Our main reason for coming west to Java from Bali was my long standing wish to visit Borobudur, Buddhism’s largest temple. My fascination with the world’s religious structures is in stark contrast and at surprising odds with my atheism, and though I don’t adhere or subscribe to any of these institution’s beliefs, traditions and fairytales, I admit I greatly admire the way they build. From the Pyramids at Giza to The Vatican of St. Peter’s to the Golden Temple at Amritsar and the vast temple complex of Angkor; all amaze me with their unique styles and size and beauty.
Borobudur was no different. As the early morning sun speared through the surrounding forest, one by one the giant stone stupas appeared through the gloom, silhouetted against first golden then cerulean skies. As we climbed the many, steep steps upwards and through the nine layers of the temple, distant mist clad volcanoes loomed large and broody. And amid such peace and serenity at that early hour, with over 500 passive statues of Buddha looking on, apparently unconcerned by my heathen status, was, shall we say, enlightening.
Stone galleries that span the various layers of the vast structure with thousands of intricate and exquisitely carved panels, which if fitted end to end would stretch almost 4 miles, depict such scenes as the the life of Prince Siddhartha and the birth of Buddha, as well as the law of Karma, offer a rarely complete pictorial guide to the history of Buddhism. Borobudur was truly spectacular.
However, no important archaeological site would be complete without it’s swarms of largely uninterested tourists, and in this case it was bus loads of Indonesian school children ferried in from as far away as 300 miles, the main purpose being to practice their English. On us. It was a lot of fun for the first hour, posing for pictures with kids who had apparently never seen anyone with white skin and a long nose before, other than on TV. Leslie was in her element, smiling and waving, playing the movie star for a couple of hours. But I was one of the few tourists actually interested in where I was, so I slid away to a more secluded spot for an hour, in order to get my few moments of peace with Lord Buddha. Nice theory. But, with what I’m guessing were roaming herds of more than 500 kids, all eager for a chat with the white skinned, long nosed, aviator wearing dude, my chance at enlightenment would have to wait until another day.
Where is your favorite temple, or any building, for that matter?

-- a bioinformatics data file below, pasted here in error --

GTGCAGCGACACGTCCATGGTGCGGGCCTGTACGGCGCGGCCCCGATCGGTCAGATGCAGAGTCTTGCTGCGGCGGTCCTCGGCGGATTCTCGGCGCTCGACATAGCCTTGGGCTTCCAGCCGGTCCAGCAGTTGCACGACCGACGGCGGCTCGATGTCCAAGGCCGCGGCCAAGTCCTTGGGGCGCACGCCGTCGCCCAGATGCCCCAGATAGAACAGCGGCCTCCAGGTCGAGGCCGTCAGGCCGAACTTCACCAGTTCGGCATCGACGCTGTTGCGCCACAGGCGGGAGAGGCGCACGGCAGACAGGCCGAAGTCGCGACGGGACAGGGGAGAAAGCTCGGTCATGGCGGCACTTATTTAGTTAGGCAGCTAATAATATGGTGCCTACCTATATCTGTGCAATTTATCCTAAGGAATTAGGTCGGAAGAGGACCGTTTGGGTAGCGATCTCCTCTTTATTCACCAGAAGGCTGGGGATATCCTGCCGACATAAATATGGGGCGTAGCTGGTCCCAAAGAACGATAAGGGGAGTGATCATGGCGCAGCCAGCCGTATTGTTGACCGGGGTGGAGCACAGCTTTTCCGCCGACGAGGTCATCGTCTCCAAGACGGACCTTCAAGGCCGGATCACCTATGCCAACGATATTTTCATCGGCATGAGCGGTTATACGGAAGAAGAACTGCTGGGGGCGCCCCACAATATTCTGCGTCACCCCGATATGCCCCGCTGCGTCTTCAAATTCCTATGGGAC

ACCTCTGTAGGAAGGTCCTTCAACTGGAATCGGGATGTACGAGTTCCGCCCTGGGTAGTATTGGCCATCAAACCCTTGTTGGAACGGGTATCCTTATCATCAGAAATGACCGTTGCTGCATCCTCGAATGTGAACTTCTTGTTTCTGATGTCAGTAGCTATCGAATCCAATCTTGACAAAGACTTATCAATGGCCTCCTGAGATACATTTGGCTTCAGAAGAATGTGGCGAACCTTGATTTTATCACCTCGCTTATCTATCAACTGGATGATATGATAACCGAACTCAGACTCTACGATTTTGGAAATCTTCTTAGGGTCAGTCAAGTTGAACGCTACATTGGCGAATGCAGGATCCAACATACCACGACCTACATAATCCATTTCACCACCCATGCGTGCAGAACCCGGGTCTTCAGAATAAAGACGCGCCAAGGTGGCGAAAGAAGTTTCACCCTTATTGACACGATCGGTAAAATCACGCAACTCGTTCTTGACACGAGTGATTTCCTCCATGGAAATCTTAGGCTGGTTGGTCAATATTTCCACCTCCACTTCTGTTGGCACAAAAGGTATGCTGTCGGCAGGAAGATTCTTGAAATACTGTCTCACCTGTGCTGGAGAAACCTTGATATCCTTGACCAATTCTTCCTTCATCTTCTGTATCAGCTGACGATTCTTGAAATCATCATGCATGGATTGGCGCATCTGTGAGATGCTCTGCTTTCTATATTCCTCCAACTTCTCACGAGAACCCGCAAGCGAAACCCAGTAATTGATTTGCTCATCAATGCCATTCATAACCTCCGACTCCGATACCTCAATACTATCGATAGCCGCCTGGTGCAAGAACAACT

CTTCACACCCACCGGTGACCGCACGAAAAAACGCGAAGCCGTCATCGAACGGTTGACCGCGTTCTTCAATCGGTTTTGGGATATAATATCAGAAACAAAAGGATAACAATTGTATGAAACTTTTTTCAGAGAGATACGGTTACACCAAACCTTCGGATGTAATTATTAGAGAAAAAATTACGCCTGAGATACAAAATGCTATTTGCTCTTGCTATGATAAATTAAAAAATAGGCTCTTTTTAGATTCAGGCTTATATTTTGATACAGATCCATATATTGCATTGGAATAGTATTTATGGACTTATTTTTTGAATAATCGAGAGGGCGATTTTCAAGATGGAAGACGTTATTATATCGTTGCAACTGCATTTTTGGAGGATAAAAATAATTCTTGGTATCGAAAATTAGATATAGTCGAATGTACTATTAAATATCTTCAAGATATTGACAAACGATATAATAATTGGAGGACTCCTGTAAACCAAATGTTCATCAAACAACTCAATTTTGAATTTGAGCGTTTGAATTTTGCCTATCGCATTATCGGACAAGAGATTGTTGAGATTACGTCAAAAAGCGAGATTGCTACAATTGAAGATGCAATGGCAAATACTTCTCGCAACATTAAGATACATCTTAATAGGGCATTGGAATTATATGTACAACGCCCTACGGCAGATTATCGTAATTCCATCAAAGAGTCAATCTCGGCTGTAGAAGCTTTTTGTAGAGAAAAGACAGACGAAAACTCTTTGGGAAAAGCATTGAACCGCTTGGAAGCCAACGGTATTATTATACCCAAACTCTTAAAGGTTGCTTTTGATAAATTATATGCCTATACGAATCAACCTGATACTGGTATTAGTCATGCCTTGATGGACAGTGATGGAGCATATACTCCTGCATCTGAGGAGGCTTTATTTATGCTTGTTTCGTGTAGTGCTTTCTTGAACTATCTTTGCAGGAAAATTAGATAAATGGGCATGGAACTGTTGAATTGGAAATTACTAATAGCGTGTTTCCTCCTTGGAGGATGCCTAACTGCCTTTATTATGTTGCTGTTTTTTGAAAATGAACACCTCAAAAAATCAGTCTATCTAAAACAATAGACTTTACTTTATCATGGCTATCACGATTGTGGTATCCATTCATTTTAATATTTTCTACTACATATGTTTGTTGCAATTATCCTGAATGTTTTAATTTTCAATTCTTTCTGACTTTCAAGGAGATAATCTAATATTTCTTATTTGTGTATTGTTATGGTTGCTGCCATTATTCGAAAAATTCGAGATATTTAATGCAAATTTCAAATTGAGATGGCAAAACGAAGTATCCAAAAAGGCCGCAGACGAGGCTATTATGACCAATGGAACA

All images by The Nomad, Steven Moore, except the one we’re both in, courtesy of a lovely Indonesian teacher fellow.
10 thoughts on “On The Steep Steps Of Enlightenment?”
I went to Borobudur about a year ago. Like you, awe-struck by the building process. Thanks for helping me relive the memory.
Hey. Thanks for stopping by, and you’re welcome.
Yeah, I’m always awed by religious structures, regardless of their meanings, especially as most of them are so old and didn’t have modern technology to aid them. Erich Von Daniken would have us believe aliens were the architects…it was interesting and believable in my 20s. Have you read him? Amazing books and well worth a read, even if some of his ideas are far fetched.
Cheers, and happy Sunday.
Beautiful pictures! I’ll have to add this to my bucket list of places to visit.
Thank you. I’m not really much of a photographer, but it just happens that the things I take photos of are beautiful. I am practicing though, and have somehow just had 2 pictures published in Travel + Leisure magazine, accompanying Leslie’s article. No money for me, but would love to sell some sometime.
Steve, you really captured the beauty and wonder of Borobudur – at the perfect time of day. I know the first time I saw it I was totally blown away. All of my research hadn’t prepared me for the size and majesty of the place.
And on a separate note, I love your new blog theme – Expound. It really showcases your photography and writing. Good choice!
All the best, Terri
Absolutely stunning photographs!
Thanks a lot, and thanks for stopping by the blog. Come back soon.
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Awesome pics steve!! I had the same experience when I was there with my husband, except I was the one who get to take the pictures
Thanks Kalista. A memorable place…sad it’s getting bombarded by the volcano eruption…again.
Have a great week.